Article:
Today, December 17, marks a change in the season of Advent. For those who do not pray the liturgy of the hours, it may be something you have never been aware of before. Each antiphon before the Magnificat (the prayer of Mary) begins with the word “O” and provides a rich theology of how we understand the Christ. It has been a tradition in the Church since the 8th century.
From now until December 23, thefriar.org will post a short reflection on these titles. It is an opportunity to pray and reflect on the richness of the Word becoming flesh. Each title used is an image from the Old Testament that foreshadows and prophesies about the coming of the Messiah, Jesus the Christ. As we look to forward to Christmas, these antiphons remind us that we dwell in the fullness of time, the already here and not yet here time of the Kingdom of God.
While none of these titles fully describe God, they remind us of important attributes of the divine we can never completely grasp. The tension of Jesus being fully divine and fully human is a mystery. I can never be fully resolved. There are times when the divinity of Jesus is so emphasized, we lose sight of the fact God’s love is so great he became one of us fully. At other times, the humanity of Jesus is so emphasized, we lost sight that Jesus is the Second Person of the Blessed Trinity. Use these days to deepen your relationship with Jesus and the Church more fully.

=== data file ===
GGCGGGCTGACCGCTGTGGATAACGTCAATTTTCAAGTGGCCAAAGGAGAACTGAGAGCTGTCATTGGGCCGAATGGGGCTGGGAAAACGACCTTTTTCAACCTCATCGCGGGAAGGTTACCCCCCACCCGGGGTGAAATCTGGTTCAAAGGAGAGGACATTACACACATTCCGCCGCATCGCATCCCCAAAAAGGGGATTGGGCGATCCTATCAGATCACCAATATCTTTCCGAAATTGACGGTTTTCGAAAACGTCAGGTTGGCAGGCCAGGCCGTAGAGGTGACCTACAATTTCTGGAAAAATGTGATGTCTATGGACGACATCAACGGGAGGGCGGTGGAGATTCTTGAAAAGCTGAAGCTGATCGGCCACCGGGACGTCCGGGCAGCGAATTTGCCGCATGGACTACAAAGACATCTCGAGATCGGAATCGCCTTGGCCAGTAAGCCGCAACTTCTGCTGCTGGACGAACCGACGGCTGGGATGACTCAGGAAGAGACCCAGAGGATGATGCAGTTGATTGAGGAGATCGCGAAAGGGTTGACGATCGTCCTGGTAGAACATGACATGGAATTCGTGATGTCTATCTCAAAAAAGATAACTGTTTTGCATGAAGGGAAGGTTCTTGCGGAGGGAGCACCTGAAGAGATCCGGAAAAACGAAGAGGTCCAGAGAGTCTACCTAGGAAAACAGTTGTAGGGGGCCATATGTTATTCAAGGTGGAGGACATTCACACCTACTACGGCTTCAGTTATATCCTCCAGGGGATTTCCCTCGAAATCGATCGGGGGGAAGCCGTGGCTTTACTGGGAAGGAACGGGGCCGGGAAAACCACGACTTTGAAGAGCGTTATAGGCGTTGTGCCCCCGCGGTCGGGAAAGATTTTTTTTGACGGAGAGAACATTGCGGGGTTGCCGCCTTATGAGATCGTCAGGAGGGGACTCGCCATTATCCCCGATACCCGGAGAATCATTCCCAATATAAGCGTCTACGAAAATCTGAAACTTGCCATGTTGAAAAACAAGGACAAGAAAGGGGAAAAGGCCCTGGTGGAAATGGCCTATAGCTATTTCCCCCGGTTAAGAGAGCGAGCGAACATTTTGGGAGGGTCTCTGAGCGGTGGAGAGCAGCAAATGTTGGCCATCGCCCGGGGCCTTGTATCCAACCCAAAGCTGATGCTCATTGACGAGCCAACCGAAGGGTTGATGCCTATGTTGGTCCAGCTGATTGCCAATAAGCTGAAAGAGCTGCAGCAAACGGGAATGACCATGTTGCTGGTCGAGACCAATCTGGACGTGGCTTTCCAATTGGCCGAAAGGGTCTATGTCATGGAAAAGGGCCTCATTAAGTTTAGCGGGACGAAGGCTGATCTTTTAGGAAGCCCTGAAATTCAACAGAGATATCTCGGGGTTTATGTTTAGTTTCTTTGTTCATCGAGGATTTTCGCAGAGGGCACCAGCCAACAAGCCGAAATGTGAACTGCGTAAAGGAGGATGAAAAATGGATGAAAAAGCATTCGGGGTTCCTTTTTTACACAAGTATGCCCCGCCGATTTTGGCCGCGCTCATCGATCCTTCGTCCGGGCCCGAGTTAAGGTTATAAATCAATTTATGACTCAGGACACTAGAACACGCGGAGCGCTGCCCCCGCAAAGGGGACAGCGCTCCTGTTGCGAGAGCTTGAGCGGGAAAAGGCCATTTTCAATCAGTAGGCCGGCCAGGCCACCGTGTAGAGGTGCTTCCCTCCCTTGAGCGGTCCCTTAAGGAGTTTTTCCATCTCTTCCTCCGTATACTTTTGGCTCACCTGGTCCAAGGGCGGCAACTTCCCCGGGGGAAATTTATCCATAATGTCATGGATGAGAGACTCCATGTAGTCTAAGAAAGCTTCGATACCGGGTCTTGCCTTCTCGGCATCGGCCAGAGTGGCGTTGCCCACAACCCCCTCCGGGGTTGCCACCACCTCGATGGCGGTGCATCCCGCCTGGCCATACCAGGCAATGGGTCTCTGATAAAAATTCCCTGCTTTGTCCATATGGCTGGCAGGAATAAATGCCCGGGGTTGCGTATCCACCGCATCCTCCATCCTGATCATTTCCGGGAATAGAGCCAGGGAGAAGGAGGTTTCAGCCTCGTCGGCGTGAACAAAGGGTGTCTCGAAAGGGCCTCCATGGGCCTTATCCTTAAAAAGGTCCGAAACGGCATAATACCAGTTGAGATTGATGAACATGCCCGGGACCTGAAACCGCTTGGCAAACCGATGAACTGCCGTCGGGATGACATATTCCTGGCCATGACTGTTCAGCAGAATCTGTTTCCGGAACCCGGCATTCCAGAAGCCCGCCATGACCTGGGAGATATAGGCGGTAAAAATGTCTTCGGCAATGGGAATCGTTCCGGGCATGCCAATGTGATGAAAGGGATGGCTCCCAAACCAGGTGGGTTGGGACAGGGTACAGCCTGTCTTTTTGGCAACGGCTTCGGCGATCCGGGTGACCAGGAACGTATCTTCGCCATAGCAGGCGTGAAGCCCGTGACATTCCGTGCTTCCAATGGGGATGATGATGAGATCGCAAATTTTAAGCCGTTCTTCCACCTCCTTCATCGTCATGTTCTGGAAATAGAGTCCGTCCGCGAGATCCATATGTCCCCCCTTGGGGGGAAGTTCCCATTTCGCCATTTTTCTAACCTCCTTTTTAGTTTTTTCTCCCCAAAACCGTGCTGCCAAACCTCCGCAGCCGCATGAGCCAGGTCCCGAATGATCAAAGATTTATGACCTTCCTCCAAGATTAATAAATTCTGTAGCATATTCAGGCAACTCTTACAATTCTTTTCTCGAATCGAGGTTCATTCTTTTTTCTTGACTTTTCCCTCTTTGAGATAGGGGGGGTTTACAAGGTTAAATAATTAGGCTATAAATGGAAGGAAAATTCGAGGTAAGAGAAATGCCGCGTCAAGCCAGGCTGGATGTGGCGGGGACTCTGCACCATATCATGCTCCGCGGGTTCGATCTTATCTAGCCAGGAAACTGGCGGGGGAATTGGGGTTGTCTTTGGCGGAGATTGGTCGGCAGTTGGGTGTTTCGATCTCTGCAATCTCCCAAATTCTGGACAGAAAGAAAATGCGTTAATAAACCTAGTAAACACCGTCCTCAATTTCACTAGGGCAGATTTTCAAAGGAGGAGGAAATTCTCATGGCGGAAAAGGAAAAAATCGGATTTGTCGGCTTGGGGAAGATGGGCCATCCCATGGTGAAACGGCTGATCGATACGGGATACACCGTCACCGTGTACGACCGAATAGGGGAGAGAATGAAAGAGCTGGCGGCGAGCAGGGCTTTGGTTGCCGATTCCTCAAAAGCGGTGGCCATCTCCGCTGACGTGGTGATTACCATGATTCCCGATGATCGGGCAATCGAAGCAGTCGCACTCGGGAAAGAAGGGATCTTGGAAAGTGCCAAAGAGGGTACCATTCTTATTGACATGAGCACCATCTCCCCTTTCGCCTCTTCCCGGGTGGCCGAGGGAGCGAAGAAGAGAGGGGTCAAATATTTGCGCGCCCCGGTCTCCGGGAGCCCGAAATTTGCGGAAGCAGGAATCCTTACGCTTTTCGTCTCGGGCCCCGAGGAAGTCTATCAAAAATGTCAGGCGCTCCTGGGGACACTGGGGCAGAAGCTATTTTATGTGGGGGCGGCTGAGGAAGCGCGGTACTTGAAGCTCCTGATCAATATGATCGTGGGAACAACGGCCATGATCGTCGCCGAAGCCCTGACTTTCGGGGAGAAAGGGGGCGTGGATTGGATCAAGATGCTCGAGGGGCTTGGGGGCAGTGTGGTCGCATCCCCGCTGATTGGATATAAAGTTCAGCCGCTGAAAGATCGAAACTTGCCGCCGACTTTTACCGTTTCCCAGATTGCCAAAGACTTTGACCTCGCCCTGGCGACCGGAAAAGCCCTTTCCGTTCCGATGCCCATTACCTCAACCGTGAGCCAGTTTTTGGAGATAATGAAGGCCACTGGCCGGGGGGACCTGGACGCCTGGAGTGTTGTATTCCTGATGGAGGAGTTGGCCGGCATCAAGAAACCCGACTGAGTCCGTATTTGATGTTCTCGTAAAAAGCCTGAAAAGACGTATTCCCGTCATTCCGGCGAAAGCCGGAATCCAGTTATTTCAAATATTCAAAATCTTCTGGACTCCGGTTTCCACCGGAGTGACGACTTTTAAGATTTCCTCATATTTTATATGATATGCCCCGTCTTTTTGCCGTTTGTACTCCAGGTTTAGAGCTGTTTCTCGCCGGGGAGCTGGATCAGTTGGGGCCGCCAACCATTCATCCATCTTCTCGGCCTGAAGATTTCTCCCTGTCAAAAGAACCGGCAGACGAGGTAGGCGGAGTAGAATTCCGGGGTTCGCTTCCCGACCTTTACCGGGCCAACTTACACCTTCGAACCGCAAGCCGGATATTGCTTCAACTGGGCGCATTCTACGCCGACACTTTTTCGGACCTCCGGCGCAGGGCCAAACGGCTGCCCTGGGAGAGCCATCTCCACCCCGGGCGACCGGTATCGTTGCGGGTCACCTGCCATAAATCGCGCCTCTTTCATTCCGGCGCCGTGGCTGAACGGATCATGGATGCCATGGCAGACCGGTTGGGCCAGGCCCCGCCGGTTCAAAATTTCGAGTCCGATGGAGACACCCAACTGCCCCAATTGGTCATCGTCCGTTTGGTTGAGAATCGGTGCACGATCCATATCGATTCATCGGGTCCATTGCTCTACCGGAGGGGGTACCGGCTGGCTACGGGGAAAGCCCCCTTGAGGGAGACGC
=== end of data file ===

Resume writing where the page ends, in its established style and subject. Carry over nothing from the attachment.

December 17 “O Wisdom”
O Wisdom of our God Most High,
guiding creation with power and love:
come to teach us the path of knowledge!
In the first chapter of John’s gospel, John identifies Jesus as the Word. This is a consistent practice in Scripture. We can never fully understand God, so we seek to talk about God’s attributes. When we do so, it can appear the attribute is separate from God; that there is God and there is the Word. We can make the same mistake when we read in the bible about Wisdom. Because Wisdom is personified, we can think that there is God, and there is Wisdom, and they are distinct. But just as Jesus is the Word and the Word is God, so too God is wisdom.
Yet the attributes of Wisdom cannot exhaust an explanation for God, and so it is easier to speak of Wisdom this way for the point of clarity. So just what is wisdom? Sirach 24 provides an extensive description of the attributes of Wisdom. Not surprisingly, the Book of Wisdom discusses Wisdom, both her attributes and the reward for embracing her. The first ten chapters provide background: to the teaching of Jesus, and the theological understanding of Jesus found in the New Testament. This season of Advent is an invitation to enter more fully into a relationship with God, and to live in a way that embraces the gift and demands of wisdom in our own lives.